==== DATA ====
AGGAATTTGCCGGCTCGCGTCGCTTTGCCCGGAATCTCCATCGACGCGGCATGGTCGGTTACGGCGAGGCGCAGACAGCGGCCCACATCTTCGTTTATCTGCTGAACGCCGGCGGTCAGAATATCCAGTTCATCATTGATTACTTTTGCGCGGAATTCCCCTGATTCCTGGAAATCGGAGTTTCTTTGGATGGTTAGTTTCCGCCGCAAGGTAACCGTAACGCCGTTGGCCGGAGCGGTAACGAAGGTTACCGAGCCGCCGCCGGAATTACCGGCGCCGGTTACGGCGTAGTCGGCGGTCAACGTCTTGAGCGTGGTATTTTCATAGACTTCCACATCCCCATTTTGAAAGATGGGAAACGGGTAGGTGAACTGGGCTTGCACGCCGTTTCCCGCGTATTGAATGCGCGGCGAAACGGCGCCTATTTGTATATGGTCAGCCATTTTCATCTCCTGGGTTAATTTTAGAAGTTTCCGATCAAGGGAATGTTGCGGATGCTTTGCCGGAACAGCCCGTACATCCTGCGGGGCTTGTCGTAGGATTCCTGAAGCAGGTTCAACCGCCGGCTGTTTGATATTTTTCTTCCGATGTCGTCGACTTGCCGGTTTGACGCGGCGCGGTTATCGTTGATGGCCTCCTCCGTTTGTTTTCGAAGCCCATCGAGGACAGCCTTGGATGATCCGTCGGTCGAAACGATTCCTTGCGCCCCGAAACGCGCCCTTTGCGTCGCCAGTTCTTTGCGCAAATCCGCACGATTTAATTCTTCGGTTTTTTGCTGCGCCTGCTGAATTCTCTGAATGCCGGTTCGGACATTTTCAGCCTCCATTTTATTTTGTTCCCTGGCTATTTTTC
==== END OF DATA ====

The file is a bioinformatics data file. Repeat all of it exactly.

AGGAATTTGCCGGCTCGCGTCGCTTTGCCCGGAATCTCCATCGACGCGGCATGGTCGGTTACGGCGAGGCGCAGACAGCGGCCCACATCTTCGTTTATCTGCTGAACGCCGGCGGTCAGAATATCCAGTTCATCATTGATTACTTTTGCGCGGAATTCCCCTGATTCCTGGAAATCGGAGTTTCTTTGGATGGTTAGTTTCCGCCGCAAGGTAACCGTAACGCCGTTGGCCGGAGCGGTAACGAAGGTTACCGAGCCGCCGCCGGAATTACCGGCGCCGGTTACGGCGTAGTCGGCGGTCAACGTCTTGAGCGTGGTATTTTCATAGACTTCCACATCCCCATTTTGAAAGATGGGAAACGGGTAGGTGAACTGGGCTTGCACGCCGTTTCCCGCGTATTGAATGCGCGGCGAAACGGCGCCTATTTGTATATGGTCAGCCATTTTCATCTCCTGGGTTAATTTTAGAAGTTTCCGATCAAGGGAATGTTGCGGATGCTTTGCCGGAACAGCCCGTACATCCTGCGGGGCTTGTCGTAGGATTCCTGAAGCAGGTTCAACCGCCGGCTGTTTGATATTTTTCTTCCGATGTCGTCGACTTGCCGGTTTGACGCGGCGCGGTTATCGTTGATGGCCTCCTCCGTTTGTTTTCGAAGCCCATCGAGGACAGCCTTGGATGATCCGTCGGTCGAAACGATTCCTTGCGCCCCGAAACGCGCCCTTTGCGTCGCCAGTTCTTTGCGCAAATCCGCACGATTTAATTCTTCGGTTTTTTGCTGCGCCTGCTGAATTCTCTGAATGCCGGTTCGGACATTTTCAGCCTCCATTTTATTTTGTTCCCTGGCTATTTTTC